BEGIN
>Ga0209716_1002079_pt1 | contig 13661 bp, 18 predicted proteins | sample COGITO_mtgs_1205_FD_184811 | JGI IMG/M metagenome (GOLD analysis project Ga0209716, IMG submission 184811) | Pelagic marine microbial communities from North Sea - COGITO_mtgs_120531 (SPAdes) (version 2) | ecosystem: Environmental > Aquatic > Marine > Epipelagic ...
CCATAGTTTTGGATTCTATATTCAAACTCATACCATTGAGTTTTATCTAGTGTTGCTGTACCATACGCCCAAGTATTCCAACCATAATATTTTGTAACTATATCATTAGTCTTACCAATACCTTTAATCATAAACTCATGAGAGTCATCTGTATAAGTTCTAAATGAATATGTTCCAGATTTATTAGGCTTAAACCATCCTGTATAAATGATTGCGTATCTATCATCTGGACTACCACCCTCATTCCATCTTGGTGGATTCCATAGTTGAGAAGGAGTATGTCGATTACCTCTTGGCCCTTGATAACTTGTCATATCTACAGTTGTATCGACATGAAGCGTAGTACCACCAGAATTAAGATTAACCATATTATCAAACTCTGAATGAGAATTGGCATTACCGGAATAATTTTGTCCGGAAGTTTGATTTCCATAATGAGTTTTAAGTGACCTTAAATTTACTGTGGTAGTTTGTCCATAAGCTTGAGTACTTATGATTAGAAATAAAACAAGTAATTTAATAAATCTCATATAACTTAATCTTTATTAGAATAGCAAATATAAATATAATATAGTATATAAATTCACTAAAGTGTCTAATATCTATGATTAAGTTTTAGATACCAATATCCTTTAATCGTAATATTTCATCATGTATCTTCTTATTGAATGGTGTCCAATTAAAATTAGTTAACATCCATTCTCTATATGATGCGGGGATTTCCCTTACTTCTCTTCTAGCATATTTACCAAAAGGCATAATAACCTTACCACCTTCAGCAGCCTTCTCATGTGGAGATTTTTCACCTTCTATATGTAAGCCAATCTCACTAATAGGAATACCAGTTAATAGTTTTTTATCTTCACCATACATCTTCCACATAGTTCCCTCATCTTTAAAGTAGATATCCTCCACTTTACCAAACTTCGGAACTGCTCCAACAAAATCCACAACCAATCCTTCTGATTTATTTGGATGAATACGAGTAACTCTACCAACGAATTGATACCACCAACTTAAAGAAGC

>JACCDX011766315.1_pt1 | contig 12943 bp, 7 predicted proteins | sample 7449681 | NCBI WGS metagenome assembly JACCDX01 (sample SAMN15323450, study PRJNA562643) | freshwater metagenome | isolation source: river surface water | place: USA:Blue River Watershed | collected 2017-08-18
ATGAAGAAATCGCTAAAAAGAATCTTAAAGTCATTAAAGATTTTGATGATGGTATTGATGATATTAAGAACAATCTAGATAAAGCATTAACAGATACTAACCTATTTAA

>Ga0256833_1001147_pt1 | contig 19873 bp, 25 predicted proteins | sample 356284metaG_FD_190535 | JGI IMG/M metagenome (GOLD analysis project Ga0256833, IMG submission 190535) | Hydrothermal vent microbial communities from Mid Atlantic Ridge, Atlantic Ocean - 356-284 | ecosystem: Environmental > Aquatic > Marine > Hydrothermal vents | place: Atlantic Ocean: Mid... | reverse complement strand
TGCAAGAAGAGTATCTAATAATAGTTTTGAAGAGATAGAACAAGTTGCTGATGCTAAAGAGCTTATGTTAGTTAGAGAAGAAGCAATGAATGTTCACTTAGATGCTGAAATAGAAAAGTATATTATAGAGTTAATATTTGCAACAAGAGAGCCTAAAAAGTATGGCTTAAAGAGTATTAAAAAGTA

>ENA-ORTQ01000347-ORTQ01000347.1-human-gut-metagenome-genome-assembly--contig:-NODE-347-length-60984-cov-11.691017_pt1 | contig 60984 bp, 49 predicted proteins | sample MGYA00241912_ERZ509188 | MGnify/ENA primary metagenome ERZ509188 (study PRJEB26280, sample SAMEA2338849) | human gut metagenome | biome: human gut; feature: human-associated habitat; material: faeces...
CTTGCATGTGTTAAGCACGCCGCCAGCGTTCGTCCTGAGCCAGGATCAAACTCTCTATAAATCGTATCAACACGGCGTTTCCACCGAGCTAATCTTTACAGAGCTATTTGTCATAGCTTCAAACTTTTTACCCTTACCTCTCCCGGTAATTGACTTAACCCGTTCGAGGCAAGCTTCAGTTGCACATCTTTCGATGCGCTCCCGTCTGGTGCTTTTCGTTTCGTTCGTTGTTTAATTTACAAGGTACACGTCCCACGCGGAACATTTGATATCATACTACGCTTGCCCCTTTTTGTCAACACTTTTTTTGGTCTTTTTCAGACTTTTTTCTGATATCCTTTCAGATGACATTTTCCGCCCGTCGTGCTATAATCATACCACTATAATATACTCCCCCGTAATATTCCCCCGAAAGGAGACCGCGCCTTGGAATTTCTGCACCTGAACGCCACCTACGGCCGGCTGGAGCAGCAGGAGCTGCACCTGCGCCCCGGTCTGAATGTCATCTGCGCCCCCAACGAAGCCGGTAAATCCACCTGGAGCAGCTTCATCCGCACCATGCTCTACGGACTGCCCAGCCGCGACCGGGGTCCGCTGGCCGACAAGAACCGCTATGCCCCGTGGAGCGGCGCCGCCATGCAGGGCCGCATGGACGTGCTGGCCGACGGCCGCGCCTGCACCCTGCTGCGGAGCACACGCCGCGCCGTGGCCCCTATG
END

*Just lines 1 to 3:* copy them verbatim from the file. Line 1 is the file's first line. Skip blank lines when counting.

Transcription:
>Ga0209716_1002079_pt1 | contig 13661 bp, 18 predicted proteins | sample COGITO_mtgs_1205_FD_184811 | JGI IMG/M metagenome (GOLD analysis project Ga0209716, IMG submission 184811) | Pelagic marine microbial communities from North Sea - COGITO_mtgs_120531 (SPAdes) (version 2) | ecosystem: Environmental > Aquatic > Marine > Epipelagic ...
CCATAGTTTTGGATTCTATATTCAAACTCATACCATTGAGTTTTATCTAGTGTTGCTGTACCATACGCCCAAGTATTCCAACCATAATATTTTGTAACTATATCATTAGTCTTACCAATACCTTTAATCATAAACTCATGAGAGTCATCTGTATAAGTTCTAAATGAATATGTTCCAGATTTATTAGGCTTAAACCATCCTGTATAAATGATTGCGTATCTATCATCTGGACTACCACCCTCATTCCATCTTGGTGGATTCCATAGTTGAGAAGGAGTATGTCGATTACCTCTTGGCCCTTGATAACTTGTCATATCTACAGTTGTATCGACATGAAGCGTAGTACCACCAGAATTAAGATTAACCATATTATCAAACTCTGAATGAGAATTGGCATTACCGGAATAATTTTGTCCGGAAGTTTGATTTCCATAATGAGTTTTAAGTGACCTTAAATTTACTGTGGTAGTTTGTCCATAAGCTTGAGTACTTATGATTAGAAATAAAACAAGTAATTTAATAAATCTCATATAACTTAATCTTTATTAGAATAGCAAATATAAATATAATATAGTATATAAATTCACTAAAGTGTCTAATATCTATGATTAAGTTTTAGATACCAATATCCTTTAATCGTAATATTTCATCATGTATCTTCTTATTGAATGGTGTCCAATTAAAATTAGTTAACATCCATTCTCTATATGATGCGGGGATTTCCCTTACTTCTCTTCTAGCATATTTACCAAAAGGCATAATAACCTTACCACCTTCAGCAGCCTTCTCATGTGGAGATTTTTCACCTTCTATATGTAAGCCAATCTCACTAATAGGAATACCAGTTAATAGTTTTTTATCTTCACCATACATCTTCCACATAGTTCCCTCATCTTTAAAGTAGATATCCTCCACTTTACCAAACTTCGGAACTGCTCCAACAAAATCCACAACCAATCCTTCTGATTTATTTGGATGAATACGAGTAACTCTACCAACGAATTGATACCACCAACTTAAAGAAGC

>JACCDX011766315.1_pt1 | contig 12943 bp, 7 predicted proteins | sample 7449681 | NCBI WGS metagenome assembly JACCDX01 (sample SAMN15323450, study PRJNA562643) | freshwater metagenome | isolation source: river surface water | place: USA:Blue River Watershed | collected 2017-08-18